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10th of October, 2011 (ActionAid Bangladesh) – As the global population hits 7 billion this month, ActionAid has today warned that a triple crisis of climate change, depleted natural resources and rocketing food prices, could dwarf the world’s ability to feed them all. 

Based on new research in 28 poor countries, ActionAid’s report ‘On the Brink: Who’s best prepare for a climate and hunger crisis?’ reveals which poor nations are most prepared for this triple crisis and which are perilously close to the brink. The 10 countries ranked most vulnerable – DRC, Burundi, South Africa, Haiti, Bangladesh, Zambia, India, Sierra Leone, Ethiopia and Rwanda - account for nearly a quarter of the world’s population. Countries most ready to face the triple crisis include Brazil, Malawi, Rwanda, Ethiopia and Tanzania. ActionAid warns that the world is coming to the end of an era of cheap food; that large scale agriculture has depleted the natural resources that sustained it; and that food prices - driven by rich nations’ insatiable demand for biofuel and food commodities - will continue to rise, unless urgent action is taken.

...But the farmers we talked to today in the very hot and dry area of northern Ghana we're in gave us a bag as a gift.At harvest time there's plenty of food around and people are practically giving...
Right now, greedy corporations are being helped by governments to grab land from communities around the world, taking thousands of hectares away from people that rely on their land to grow food and support their families. These companies want to make more money for them and their rich shareholders.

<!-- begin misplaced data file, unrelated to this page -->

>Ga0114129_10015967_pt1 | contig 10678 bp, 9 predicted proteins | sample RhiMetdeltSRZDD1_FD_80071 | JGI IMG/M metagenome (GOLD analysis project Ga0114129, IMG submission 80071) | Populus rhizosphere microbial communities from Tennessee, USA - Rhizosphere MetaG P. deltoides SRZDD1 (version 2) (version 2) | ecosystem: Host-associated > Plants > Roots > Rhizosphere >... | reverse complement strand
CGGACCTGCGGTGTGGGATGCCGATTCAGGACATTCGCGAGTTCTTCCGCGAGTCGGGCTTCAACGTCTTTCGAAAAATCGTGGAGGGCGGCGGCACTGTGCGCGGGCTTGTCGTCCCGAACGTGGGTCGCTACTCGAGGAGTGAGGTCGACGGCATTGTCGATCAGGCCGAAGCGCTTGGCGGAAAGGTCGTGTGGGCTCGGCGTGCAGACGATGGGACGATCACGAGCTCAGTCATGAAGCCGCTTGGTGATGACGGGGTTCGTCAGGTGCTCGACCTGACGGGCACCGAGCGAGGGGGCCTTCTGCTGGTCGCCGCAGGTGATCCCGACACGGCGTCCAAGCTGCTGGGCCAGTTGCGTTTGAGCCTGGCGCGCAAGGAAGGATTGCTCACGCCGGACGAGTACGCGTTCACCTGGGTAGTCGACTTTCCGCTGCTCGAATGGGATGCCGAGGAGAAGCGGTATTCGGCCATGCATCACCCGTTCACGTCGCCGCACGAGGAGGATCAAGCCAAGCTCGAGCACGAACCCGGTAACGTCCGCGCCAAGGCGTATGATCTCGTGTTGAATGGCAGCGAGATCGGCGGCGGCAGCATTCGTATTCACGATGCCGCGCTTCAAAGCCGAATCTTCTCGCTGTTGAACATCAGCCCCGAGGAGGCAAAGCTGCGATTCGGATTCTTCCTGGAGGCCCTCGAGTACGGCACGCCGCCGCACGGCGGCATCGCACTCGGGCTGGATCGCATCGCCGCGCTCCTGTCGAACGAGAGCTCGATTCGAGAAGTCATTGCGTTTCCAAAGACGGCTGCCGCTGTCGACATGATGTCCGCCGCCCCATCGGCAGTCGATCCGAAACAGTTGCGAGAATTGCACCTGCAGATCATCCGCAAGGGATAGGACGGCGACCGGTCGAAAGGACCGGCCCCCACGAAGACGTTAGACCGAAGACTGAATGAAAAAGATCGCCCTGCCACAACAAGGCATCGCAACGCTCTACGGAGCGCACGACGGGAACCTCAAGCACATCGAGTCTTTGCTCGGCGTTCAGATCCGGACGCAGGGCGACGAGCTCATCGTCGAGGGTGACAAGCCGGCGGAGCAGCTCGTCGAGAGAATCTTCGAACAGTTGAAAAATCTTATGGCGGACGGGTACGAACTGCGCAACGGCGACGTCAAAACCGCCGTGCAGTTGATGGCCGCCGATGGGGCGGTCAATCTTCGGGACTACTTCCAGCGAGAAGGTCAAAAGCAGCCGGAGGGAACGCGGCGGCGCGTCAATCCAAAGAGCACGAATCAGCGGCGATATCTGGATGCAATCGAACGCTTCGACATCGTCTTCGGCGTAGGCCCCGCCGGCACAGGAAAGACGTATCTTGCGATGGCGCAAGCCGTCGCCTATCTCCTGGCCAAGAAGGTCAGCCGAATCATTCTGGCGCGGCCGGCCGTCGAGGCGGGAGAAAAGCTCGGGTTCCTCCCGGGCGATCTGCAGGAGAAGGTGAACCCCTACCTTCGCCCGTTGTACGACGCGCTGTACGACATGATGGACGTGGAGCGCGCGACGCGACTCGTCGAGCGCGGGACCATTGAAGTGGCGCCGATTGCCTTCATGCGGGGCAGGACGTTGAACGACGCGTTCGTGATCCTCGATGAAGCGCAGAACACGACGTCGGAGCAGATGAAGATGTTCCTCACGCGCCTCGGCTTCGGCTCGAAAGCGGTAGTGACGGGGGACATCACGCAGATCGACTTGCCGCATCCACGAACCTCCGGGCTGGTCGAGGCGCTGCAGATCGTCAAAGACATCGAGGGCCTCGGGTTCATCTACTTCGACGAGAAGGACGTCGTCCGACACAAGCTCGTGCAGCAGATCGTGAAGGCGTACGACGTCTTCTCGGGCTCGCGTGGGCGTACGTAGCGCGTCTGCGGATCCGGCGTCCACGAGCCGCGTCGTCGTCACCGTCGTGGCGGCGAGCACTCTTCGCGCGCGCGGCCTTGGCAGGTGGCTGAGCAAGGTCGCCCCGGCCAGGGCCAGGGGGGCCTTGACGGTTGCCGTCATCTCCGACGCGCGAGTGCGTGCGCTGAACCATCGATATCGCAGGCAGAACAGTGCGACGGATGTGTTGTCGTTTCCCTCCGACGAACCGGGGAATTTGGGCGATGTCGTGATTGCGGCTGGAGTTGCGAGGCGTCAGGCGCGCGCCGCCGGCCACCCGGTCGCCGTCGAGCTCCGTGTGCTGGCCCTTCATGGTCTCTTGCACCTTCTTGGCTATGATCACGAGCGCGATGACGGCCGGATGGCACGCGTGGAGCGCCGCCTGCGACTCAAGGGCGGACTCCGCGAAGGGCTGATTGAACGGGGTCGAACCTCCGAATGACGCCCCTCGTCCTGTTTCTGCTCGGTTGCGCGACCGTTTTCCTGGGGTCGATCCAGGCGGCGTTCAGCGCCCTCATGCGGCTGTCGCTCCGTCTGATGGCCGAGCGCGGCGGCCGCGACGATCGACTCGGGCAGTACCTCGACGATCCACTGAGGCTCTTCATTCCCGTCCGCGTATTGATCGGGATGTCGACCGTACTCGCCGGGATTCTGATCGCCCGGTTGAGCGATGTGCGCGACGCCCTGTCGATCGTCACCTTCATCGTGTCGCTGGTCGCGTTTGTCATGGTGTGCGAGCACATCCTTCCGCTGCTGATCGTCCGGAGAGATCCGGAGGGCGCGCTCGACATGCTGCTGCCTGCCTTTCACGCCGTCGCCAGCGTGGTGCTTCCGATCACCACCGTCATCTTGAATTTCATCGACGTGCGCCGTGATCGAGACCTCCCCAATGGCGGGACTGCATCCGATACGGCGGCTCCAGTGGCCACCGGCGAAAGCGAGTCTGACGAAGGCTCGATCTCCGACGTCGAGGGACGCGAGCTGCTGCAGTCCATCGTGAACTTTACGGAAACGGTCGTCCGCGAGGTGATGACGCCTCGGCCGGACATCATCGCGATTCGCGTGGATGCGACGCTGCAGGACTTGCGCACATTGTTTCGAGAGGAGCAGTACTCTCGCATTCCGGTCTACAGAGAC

Meet a truly amazing woman from rural Uganda, Beatrice:Beatrice Asekenye still remembers the dress her father bought her when she got married. “It was bright yellow satin, with big sleeves and a sash...

Wednesday 27th March: While welcoming the European Commission’s ambitions on climate and energy presented today in a Green Paper, the EC has covered up the negative social impacts of Europe’s biofuel policies by severely underestimating the amount of biofuels-related land grab in Africa and the impacts on global food prices in an EC report also out today, claims international anti-poverty agency ActionAid.

Wednesday 27th March: While welcoming the European Commission’s ambitions on climate and energy presented today in a Green Paper, the EC has covered up the negative social impacts of Europe’s biofuel policies by severely underestimating the amount of biofuels-related land grab in Africa and the impacts on global food prices in an EC report also out today, claims international anti-poverty agency ActionAid.

Wednesday 27th March: While welcoming the European Commission’s ambitions on climate and energy presented today in a Green Paper, the EC has covered up the negative social impacts of Europe’s biofuel policies by severely underestimating the amount of biofuels-related land grab in Africa and the impacts on global food prices in an EC report also out today, claims international anti-poverty agency ActionAid.

Wednesday 27th March: While welcoming the European Commission’s ambitions on climate and energy presented today in a Green Paper, the EC has covered up the negative social impacts of Europe’s biofuel policies by severely underestimating the amount of biofuels-related land grab in Africa and the impacts on global food prices in an EC report also out today, claims international anti-poverty agency ActionAid.

Wednesday 27th March: While welcoming the European Commission’s ambitions on climate and energy presented today in a Green Paper, the EC has covered up the negative social impacts of Europe’s biofuel policies by severely underestimating the amount of biofuels-related land grab in Africa and the impacts on global food prices in an EC report also out today, claims international anti-poverty agency ActionAid.

Wednesday 27th March: While welcoming the European Commission’s ambitions on climate and energy presented today in a Green Paper, the EC has covered up the negative social impacts of Europe’s biofuel policies by severely underestimating the amount of biofuels-related land grab in Africa and the impacts on global food prices in an EC report also out today, claims international anti-poverty agency ActionAid.